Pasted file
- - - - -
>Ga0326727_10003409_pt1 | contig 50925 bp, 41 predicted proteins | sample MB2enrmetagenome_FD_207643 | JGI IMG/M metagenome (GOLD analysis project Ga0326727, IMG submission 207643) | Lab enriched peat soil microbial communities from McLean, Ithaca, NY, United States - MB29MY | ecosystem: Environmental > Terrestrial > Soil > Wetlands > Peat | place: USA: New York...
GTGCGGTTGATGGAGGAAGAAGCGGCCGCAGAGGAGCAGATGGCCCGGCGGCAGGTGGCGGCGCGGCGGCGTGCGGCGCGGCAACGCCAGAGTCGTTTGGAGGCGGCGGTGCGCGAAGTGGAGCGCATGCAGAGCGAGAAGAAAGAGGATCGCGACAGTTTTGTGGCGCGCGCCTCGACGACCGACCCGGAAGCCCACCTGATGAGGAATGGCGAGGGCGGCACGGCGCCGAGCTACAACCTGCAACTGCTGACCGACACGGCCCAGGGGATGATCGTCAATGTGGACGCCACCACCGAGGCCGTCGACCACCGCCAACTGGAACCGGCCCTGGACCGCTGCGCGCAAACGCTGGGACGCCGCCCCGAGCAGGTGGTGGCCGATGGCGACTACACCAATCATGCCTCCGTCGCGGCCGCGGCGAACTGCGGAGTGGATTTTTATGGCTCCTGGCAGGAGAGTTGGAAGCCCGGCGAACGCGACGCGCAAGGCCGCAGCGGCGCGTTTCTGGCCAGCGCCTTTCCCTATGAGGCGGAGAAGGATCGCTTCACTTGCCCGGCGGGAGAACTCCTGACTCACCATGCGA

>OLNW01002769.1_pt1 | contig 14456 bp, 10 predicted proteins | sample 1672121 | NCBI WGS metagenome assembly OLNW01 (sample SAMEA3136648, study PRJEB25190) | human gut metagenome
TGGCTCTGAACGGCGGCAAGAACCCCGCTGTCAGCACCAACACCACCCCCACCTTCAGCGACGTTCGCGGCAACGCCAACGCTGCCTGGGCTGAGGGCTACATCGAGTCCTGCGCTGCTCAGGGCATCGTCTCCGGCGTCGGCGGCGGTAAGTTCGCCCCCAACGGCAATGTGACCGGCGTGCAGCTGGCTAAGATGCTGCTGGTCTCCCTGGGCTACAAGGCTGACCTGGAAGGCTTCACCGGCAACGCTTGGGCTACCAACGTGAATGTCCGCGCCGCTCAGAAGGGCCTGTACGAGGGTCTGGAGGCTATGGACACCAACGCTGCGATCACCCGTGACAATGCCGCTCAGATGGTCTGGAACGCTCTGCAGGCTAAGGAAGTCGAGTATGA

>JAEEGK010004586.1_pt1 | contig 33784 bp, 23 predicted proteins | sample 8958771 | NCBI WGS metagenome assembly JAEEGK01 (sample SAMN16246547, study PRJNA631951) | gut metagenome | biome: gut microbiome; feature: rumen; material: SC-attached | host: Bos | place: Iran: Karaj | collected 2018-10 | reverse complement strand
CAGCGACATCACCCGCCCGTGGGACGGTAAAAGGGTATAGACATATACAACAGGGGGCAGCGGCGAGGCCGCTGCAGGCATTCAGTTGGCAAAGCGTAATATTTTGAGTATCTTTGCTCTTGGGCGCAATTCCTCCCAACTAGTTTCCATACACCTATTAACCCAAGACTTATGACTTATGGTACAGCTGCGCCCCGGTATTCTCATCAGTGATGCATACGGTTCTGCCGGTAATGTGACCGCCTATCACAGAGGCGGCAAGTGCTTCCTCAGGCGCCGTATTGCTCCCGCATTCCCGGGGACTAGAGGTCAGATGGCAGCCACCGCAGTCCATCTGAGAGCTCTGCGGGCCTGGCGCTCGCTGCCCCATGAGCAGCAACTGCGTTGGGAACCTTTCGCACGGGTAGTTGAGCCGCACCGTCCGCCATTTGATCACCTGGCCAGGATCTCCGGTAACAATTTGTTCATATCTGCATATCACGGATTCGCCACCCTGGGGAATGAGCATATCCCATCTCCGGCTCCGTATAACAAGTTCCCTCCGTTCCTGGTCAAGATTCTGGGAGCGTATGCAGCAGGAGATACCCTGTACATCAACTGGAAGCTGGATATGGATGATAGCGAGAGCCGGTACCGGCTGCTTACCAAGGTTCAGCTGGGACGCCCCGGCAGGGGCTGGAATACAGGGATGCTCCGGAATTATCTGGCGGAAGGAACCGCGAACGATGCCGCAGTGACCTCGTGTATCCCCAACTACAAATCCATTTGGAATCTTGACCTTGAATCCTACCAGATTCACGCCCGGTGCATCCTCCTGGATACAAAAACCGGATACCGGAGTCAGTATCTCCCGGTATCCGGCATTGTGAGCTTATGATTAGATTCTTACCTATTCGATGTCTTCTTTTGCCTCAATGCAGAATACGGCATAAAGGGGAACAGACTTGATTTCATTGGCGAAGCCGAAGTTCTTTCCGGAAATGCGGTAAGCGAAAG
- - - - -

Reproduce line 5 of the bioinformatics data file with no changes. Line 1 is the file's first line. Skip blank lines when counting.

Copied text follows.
>JAEEGK010004586.1_pt1 | contig 33784 bp, 23 predicted proteins | sample 8958771 | NCBI WGS metagenome assembly JAEEGK01 (sample SAMN16246547, study PRJNA631951) | gut metagenome | biome: gut microbiome; feature: rumen; material: SC-attached | host: Bos | place: Iran: Karaj | collected 2018-10 | reverse complement strand